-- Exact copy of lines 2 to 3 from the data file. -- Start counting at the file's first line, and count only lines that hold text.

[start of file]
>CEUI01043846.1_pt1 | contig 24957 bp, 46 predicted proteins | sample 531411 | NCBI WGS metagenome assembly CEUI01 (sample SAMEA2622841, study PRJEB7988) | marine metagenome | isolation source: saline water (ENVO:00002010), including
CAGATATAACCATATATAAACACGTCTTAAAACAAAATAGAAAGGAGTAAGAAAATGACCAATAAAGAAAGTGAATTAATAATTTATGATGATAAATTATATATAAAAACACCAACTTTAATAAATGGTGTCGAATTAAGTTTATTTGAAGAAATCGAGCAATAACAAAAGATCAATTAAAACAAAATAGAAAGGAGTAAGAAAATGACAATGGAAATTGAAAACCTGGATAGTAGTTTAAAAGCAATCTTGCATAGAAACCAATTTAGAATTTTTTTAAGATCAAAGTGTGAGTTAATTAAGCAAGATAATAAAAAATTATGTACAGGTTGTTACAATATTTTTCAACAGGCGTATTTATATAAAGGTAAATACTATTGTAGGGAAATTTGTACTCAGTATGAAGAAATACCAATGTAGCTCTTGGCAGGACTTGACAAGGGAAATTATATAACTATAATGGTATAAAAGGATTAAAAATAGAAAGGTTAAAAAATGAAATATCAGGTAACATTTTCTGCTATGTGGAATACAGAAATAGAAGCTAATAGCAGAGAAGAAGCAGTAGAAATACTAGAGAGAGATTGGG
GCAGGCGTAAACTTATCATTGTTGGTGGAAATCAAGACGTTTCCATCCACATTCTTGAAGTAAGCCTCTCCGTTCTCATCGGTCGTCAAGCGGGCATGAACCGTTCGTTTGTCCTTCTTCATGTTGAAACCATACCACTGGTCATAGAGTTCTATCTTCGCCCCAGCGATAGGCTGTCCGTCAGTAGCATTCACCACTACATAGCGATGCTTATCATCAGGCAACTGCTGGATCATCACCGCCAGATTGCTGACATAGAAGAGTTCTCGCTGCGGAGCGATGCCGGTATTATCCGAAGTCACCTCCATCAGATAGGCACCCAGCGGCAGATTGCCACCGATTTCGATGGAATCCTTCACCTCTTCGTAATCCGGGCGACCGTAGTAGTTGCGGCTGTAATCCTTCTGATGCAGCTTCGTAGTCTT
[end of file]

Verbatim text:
CAGATATAACCATATATAAACACGTCTTAAAACAAAATAGAAAGGAGTAAGAAAATGACCAATAAAGAAAGTGAATTAATAATTTATGATGATAAATTATATATAAAAACACCAACTTTAATAAATGGTGTCGAATTAAGTTTATTTGAAGAAATCGAGCAATAACAAAAGATCAATTAAAACAAAATAGAAAGGAGTAAGAAAATGACAATGGAAATTGAAAACCTGGATAGTAGTTTAAAAGCAATCTTGCATAGAAACCAATTTAGAATTTTTTTAAGATCAAAGTGTGAGTTAATTAAGCAAGATAATAAAAAATTATGTACAGGTTGTTACAATATTTTTCAACAGGCGTATTTATATAAAGGTAAATACTATTGTAGGGAAATTTGTACTCAGTATGAAGAAATACCAATGTAGCTCTTGGCAGGACTTGACAAGGGAAATTATATAACTATAATGGTATAAAAGGATTAAAAATAGAAAGGTTAAAAAATGAAATATCAGGTAACATTTTCTGCTATGTGGAATACAGAAATAGAAGCTAATAGCAGAGAAGAAGCAGTAGAAATACTAGAGAGAGATTGGG
GCAGGCGTAAACTTATCATTGTTGGTGGAAATCAAGACGTTTCCATCCACATTCTTGAAGTAAGCCTCTCCGTTCTCATCGGTCGTCAAGCGGGCATGAACCGTTCGTTTGTCCTTCTTCATGTTGAAACCATACCACTGGTCATAGAGTTCTATCTTCGCCCCAGCGATAGGCTGTCCGTCAGTAGCATTCACCACTACATAGCGATGCTTATCATCAGGCAACTGCTGGATCATCACCGCCAGATTGCTGACATAGAAGAGTTCTCGCTGCGGAGCGATGCCGGTATTATCCGAAGTCACCTCCATCAGATAGGCACCCAGCGGCAGATTGCCACCGATTTCGATGGAATCCTTCACCTCTTCGTAATCCGGGCGACCGTAGTAGTTGCGGCTGTAATCCTTCTGATGCAGCTTCGTAGTCTT